Nets and ladders - what might they have in common? If your guess is that it's something related to stockings, then (how can I put this?) you may not have soaked up enough of the Go-playing ambience to be completely saturated.
Ladders and nets are fundamental tactics for capturing stones. Ladders are representative of "chase and destroy" methods, while nets will give us a start on "surround and suffocate", the very basic thought that one can attack by first shutting in the opponent's stones.
There is a game in progress that promises some fireworks: GOLD is playing YOUNG, one of his strong friends. Here's the position that greets us.
White (YOUNG) has shut in four black stones (triangled) on the top side, but only loosely. Black (GOLD) plays 1 as shown to get some tactical leverage against the blockading white stones. White replies resolutely with 2. What will happen?
Black can cut off and capture a single White stone in this way. White cannot save it (right-hand diagram). But that's small potatoes. Black loses the four stones he set out to rescue.
Black must continue this way, splitting White's outside stones into three separate chains. So far so good. But now Black is committed to capturing some of those white stones. Otherwise Black's inside stones have no chance of survival.
One possibility that must be considered is the ladder tactic. Black starts it off with 9 and 11 here, and establishes the pattern with 13, 15 and so on. The black stones are placed to block White's natural line of advance. Each of Black's plays is a threat to capture, forcing White to answer as shown. If the situation were as straightforward as in the right-hand diagram, this attack would be decisive. When the diagonal development of the ladder hits the edge of the board, all the white stones are lost.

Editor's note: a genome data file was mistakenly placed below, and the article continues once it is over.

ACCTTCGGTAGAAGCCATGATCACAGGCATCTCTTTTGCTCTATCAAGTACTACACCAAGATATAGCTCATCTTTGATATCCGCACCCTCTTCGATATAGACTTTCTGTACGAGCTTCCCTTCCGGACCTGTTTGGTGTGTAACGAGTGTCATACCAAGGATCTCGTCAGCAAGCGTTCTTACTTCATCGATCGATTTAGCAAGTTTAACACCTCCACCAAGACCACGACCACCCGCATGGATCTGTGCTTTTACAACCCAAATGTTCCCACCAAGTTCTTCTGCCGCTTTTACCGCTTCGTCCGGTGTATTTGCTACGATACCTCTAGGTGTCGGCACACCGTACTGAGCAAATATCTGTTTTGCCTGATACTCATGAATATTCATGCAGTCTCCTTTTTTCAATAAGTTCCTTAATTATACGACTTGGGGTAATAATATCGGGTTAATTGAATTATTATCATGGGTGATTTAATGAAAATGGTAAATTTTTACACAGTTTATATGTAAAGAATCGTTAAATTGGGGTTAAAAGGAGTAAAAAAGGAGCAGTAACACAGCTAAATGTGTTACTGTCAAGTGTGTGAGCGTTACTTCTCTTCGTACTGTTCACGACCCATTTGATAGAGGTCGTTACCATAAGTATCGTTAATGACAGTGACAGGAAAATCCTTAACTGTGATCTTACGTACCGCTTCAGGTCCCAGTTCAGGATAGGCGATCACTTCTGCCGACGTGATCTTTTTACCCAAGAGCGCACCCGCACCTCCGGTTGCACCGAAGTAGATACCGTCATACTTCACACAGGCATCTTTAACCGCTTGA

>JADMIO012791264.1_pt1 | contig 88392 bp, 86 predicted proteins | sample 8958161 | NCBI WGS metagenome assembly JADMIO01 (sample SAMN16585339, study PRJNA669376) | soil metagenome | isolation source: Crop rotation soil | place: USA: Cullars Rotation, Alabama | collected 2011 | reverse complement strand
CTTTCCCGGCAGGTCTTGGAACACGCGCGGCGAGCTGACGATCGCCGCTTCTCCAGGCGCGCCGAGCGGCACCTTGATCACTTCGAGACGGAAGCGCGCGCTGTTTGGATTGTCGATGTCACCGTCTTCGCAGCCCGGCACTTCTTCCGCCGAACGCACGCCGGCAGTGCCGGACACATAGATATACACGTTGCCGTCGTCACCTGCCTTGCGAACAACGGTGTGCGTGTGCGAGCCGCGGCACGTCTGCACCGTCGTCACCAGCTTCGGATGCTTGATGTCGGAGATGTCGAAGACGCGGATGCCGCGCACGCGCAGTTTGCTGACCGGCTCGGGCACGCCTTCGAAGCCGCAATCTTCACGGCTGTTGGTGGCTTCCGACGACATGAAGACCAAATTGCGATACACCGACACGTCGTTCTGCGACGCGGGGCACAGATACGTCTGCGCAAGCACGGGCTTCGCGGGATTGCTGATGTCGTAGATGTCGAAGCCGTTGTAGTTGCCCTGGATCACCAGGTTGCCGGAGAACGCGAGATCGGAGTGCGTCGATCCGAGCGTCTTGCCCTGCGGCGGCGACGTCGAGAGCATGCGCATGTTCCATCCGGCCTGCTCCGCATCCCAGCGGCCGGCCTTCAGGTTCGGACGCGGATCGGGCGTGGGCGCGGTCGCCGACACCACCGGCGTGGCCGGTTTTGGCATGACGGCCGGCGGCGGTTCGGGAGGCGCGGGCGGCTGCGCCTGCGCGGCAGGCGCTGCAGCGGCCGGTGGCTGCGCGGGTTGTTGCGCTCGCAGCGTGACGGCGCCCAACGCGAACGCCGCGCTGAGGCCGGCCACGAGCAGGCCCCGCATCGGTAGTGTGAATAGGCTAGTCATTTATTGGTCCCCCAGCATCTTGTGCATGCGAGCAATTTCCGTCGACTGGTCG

However, that is not the case here. Black must beware of playing blindly on in the ladder, without regard to the possible hazards. Suppose this position is reached - it would be Black's turn, but White has effectively connected the central chain to one already there in the lower left. What can Black do? The attack cannot be sustained, and the Black weaknesses marked 'C' are very grave. At each one of them White threatens to do as in the right-hand diagram: play a double threat to capture (double atari). This would be a quick way for Black to lose the game. As Go players say, the ladder is broken; and no good will come of applying it.
Since the players involved are highly skilled, Black does have another resource. Black 9 here ties up the two key White stones in a net - it relies on the exchange Black A, White B, which is forcing for Black. The middle diagram makes this explicit, for clarity showing that exchange already made: if White pushes out at 1 Black's answer at 2 keeps the white stones netted. The right-hand diagram shows two of the simplest types of net (which are many and various); the triangled stones in them are lost.
First published 16 March 2000 as On Your Side on MindZine,
© Charles Matthews 2000.